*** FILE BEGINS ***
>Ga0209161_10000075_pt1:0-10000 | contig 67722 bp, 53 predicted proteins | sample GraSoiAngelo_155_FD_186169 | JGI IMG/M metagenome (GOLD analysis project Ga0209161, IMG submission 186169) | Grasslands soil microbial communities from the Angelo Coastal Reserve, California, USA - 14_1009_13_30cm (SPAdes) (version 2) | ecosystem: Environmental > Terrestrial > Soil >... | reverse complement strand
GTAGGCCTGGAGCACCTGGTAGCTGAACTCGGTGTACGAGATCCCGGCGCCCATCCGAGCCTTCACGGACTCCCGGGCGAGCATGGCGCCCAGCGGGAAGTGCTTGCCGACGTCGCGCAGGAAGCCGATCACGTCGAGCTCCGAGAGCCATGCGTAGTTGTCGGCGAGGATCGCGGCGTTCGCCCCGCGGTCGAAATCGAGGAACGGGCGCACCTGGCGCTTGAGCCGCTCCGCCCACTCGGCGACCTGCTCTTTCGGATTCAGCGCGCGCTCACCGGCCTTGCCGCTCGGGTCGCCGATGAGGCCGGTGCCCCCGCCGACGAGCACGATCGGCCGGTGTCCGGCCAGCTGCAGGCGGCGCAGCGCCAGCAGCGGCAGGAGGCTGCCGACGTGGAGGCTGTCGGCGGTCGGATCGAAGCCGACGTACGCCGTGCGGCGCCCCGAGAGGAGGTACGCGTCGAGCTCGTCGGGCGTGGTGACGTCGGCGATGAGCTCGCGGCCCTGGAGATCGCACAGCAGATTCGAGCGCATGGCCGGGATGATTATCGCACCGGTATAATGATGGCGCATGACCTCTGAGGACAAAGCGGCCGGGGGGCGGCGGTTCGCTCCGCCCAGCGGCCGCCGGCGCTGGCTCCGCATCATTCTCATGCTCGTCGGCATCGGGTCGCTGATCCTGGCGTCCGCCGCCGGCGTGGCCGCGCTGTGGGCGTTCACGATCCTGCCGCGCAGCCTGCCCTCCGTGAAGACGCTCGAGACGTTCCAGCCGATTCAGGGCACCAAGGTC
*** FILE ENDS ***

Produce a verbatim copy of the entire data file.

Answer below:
>Ga0209161_10000075_pt1:0-10000 | contig 67722 bp, 53 predicted proteins | sample GraSoiAngelo_155_FD_186169 | JGI IMG/M metagenome (GOLD analysis project Ga0209161, IMG submission 186169) | Grasslands soil microbial communities from the Angelo Coastal Reserve, California, USA - 14_1009_13_30cm (SPAdes) (version 2) | ecosystem: Environmental > Terrestrial > Soil >... | reverse complement strand
GTAGGCCTGGAGCACCTGGTAGCTGAACTCGGTGTACGAGATCCCGGCGCCCATCCGAGCCTTCACGGACTCCCGGGCGAGCATGGCGCCCAGCGGGAAGTGCTTGCCGACGTCGCGCAGGAAGCCGATCACGTCGAGCTCCGAGAGCCATGCGTAGTTGTCGGCGAGGATCGCGGCGTTCGCCCCGCGGTCGAAATCGAGGAACGGGCGCACCTGGCGCTTGAGCCGCTCCGCCCACTCGGCGACCTGCTCTTTCGGATTCAGCGCGCGCTCACCGGCCTTGCCGCTCGGGTCGCCGATGAGGCCGGTGCCCCCGCCGACGAGCACGATCGGCCGGTGTCCGGCCAGCTGCAGGCGGCGCAGCGCCAGCAGCGGCAGGAGGCTGCCGACGTGGAGGCTGTCGGCGGTCGGATCGAAGCCGACGTACGCCGTGCGGCGCCCCGAGAGGAGGTACGCGTCGAGCTCGTCGGGCGTGGTGACGTCGGCGATGAGCTCGCGGCCCTGGAGATCGCACAGCAGATTCGAGCGCATGGCCGGGATGATTATCGCACCGGTATAATGATGGCGCATGACCTCTGAGGACAAAGCGGCCGGGGGGCGGCGGTTCGCTCCGCCCAGCGGCCGCCGGCGCTGGCTCCGCATCATTCTCATGCTCGTCGGCATCGGGTCGCTGATCCTGGCGTCCGCCGCCGGCGTGGCCGCGCTGTGGGCGTTCACGATCCTGCCGCGCAGCCTGCCCTCCGTGAAGACGCTCGAGACGTTCCAGCCGATTCAGGGCACCAAGGTC